• DATVF.ATLPHL
    2.026
    0.053
    2.7%
  • DATVF.CHIATL
    1.929
    -0.026
    -1.3%
  • DATVF.DALLAX
    1.332
    0.051
    4%
  • DATVF.LAXDAL
    1.321
    -0.035
    -2.6%
  • DATVF.SEALAX
    0.968
    0.070
    7.8%
  • DATVF.PHLCHI
    1.196
    0.068
    6%
  • DATVF.LAXSEA
    2.159
    0.040
    1.9%
  • DATVF.VEU
    1.717
    0.032
    1.9%
  • DATVF.VNU
    1.536
    0.032
    2.1%
  • DATVF.VSU
    1.327
    0.009
    0.7%
  • DATVF.VWU
    1.563
    0.055
    3.6%
  • ITVI.USA
    12,199.750
    -199.900
    -1.6%
  • OTRI.USA
    19.250
    0.110
    0.6%
  • OTVI.USA
    12,194.730
    -210.800
    -1.7%
  • TLT.USA
    2.680
    0.010
    0.4%
  • WAIT.USA
    159.000
    19.000
    13.6%
  • DATVF.ATLPHL
    2.026
    0.053
    2.7%
  • DATVF.CHIATL
    1.929
    -0.026
    -1.3%
  • DATVF.DALLAX
    1.332
    0.051
    4%
  • DATVF.LAXDAL
    1.321
    -0.035
    -2.6%
  • DATVF.SEALAX
    0.968
    0.070
    7.8%
  • DATVF.PHLCHI
    1.196
    0.068
    6%
  • DATVF.LAXSEA
    2.159
    0.040
    1.9%
  • DATVF.VEU
    1.717
    0.032
    1.9%
  • DATVF.VNU
    1.536
    0.032
    2.1%
  • DATVF.VSU
    1.327
    0.009
    0.7%
  • DATVF.VWU
    1.563
    0.055
    3.6%
  • ITVI.USA
    12,199.750
    -199.900
    -1.6%
  • OTRI.USA
    19.250
    0.110
    0.6%
  • OTVI.USA
    12,194.730
    -210.800
    -1.7%
  • TLT.USA
    2.680
    0.010
    0.4%
  • WAIT.USA
    159.000
    19.000
    13.6%
Company earningsNews

Saia third quarter EPS hit by lower shipment weights, facility expansion costs; revenue stayed strong

Less-than-truckload (LTL) carrier Saia, Inc. (Nasdaq:SAIA) reported today a modest miss on third quarter diluted earnings per share (EPS) as the expense of terminal openings and lower shipment weights impacted results.

Diluted EPS came in at $1.25 per share, compared to $1.07 per share in the 2018 quarter. EPS was projected at $1.29 a share by analysts polled by Barchart. Revenue rose 10.2% to $468.9 million, making Saia an outlier among almost other LTL carriers reporting flat to down revenues in a long-running weak market for industrial traffic, LTL’s bread-and-butter.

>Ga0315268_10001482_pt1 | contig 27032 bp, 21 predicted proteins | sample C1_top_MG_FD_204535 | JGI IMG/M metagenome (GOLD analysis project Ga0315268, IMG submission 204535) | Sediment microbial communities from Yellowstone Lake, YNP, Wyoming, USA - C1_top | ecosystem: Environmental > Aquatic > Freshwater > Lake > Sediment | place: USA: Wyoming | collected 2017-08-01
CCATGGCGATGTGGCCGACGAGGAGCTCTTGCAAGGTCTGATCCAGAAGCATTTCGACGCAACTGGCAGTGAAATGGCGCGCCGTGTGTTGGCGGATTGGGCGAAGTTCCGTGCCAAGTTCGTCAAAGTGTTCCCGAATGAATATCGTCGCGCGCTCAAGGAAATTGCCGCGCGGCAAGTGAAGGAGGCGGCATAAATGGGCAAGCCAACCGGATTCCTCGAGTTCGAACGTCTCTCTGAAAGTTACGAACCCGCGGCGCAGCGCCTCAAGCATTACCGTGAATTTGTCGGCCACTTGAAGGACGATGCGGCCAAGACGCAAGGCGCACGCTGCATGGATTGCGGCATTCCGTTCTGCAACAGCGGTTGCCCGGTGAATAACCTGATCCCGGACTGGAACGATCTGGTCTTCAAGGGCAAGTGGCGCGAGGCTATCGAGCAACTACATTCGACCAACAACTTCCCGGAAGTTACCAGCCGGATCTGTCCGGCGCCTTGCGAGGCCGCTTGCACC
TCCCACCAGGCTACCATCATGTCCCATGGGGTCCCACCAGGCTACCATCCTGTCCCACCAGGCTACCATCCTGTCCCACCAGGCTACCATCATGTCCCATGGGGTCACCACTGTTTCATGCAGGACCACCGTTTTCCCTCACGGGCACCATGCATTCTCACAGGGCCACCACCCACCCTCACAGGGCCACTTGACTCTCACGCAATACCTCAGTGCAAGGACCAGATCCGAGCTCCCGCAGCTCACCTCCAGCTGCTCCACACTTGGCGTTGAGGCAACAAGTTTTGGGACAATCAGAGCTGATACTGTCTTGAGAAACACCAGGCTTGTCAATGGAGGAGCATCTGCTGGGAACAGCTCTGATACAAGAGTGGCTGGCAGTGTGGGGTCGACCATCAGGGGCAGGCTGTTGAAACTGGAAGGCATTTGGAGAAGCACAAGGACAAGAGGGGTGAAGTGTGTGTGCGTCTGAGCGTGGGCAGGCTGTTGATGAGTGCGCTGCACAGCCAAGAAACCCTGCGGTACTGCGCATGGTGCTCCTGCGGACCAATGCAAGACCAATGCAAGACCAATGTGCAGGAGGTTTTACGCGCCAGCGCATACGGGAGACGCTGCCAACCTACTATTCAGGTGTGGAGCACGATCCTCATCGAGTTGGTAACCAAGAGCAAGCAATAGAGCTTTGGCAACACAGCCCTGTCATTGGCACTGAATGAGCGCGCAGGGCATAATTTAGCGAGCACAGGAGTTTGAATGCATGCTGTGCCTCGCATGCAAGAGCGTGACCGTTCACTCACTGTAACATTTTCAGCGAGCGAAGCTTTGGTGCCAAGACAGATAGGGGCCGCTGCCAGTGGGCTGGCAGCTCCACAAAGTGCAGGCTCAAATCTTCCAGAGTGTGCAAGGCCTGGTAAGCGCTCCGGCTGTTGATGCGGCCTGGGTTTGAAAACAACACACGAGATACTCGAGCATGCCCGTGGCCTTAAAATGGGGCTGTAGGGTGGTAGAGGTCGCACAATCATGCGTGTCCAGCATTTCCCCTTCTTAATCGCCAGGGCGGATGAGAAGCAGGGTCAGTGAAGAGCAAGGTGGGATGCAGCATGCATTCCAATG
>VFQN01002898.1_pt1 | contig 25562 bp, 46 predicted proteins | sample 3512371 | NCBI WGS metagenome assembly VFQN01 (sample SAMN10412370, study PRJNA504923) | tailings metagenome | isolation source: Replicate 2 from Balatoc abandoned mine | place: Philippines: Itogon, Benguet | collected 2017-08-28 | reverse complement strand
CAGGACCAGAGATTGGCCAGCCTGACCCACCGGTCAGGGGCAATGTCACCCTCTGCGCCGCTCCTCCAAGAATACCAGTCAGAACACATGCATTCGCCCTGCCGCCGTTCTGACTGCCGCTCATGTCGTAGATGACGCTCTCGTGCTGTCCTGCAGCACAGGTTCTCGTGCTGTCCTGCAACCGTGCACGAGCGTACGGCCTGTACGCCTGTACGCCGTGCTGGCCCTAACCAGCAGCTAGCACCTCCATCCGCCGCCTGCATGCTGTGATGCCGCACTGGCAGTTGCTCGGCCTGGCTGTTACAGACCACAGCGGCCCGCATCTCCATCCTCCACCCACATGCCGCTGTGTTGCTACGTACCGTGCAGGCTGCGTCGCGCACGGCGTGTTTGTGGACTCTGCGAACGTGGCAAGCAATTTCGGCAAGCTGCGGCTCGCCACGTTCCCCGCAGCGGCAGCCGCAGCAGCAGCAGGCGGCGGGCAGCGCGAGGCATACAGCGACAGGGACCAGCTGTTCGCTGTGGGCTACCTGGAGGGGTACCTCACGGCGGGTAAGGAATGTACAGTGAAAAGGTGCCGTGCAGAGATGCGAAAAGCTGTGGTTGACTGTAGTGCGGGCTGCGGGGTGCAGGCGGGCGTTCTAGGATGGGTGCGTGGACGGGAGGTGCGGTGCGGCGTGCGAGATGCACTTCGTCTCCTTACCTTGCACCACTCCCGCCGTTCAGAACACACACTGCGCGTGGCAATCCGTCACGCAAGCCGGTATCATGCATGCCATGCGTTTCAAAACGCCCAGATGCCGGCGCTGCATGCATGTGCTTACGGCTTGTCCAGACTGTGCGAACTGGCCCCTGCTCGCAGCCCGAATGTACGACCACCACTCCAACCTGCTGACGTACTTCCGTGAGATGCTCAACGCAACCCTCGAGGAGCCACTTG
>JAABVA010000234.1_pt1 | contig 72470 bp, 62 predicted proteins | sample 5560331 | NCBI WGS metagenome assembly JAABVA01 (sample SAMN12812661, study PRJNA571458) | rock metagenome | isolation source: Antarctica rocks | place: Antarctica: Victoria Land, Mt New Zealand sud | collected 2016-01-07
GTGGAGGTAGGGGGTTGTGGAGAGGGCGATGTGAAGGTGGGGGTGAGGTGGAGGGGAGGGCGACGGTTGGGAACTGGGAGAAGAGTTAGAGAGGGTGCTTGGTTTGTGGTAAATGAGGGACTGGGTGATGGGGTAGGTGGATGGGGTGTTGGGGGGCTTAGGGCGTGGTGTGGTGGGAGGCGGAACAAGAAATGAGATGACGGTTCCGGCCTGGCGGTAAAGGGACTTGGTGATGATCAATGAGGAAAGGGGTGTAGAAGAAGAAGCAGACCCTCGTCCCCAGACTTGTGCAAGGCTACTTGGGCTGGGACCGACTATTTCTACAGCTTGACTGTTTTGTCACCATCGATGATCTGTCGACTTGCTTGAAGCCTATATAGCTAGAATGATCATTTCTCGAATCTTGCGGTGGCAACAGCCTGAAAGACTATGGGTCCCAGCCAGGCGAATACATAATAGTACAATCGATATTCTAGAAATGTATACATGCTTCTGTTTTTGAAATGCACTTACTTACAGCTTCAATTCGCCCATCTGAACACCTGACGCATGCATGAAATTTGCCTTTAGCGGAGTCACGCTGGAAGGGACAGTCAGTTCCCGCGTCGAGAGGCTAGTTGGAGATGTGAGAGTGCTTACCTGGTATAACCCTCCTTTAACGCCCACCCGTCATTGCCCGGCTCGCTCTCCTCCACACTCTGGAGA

Operating income rose 17% to $45.4 million, while operating ratio – the ratio of revenues to expenses – improved slightly to 90.3% from 90.9%, Saia said. Revenue per each 100 pounds shipped, a key metric of profitability, rose 5.3%.

Shipment count rose 7.3% while tonnage rose a bit more than 3%, indicating a more than 4% reduction in weight per shipment. Declining shipment weights are an outgrowth of the year-long weakness in industrial demand. Typically, industrial freight weighs more than retail traffic. Executives acknowledged that the downward move in weight per-shipment has lated longer than they expected.

The mix of negative trends will make it harder for Saia to break below the 90% OR mark in 2020, executives said. The company refrained from 2020 guidance, though executives said they expect Saia’s volumes to be better than average market levels.

Saia has withstood the macro downtrends better than its rivals. Yet it is now experiencing the same pressures as the competition. Company executives do not see a demand rebound on the horizon. Soft demand is manifesting itself in a slowing in the pace of contract rate renewals; renewals increased, on average, by 5.5% in the third quarter, a respectable number but below the 6.7% increase in the second quarter and 9.8% in the first quarter.

The company opened three terminals and relocated a fourth in the third quarter. In October, it opened two terminals in the Northeast and one in Long Beach, California, its fourteenth in the state. It now has 168 terminals nationwide. It doesn’t expect to open any more by year’s end though it may relocate two existing locations.

Much of the terminal expansion in the past two years has been focused in the Northeast, where the company entered in 2017 and, by all accounts, has been successful. It expects to add one or two more terminals in the region next year

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Mark Solomon

Formerly the Executive Editor at DC Velocity, Mark Solomon joined FreightWaves as Managing Editor of Freight Markets. Solomon began his journalistic career in 1982 at Traffic World magazine, ran his own public relations firm (Media Based Solutions) from 1994 to 2008, and has been at DC Velocity since then. Over the course of his career, Solomon has covered nearly the whole gamut of the transportation and logistics industry, including trucking, railroads, maritime, 3PLs, and regulatory issues. Solomon witnessed and narrated the rise of Amazon and XPO Logistics and the shift of the U.S. Postal Service from a mail-focused service to parcel, as well as the exponential, e-commerce-driven growth of warehouse square footage and omnichannel fulfillment.
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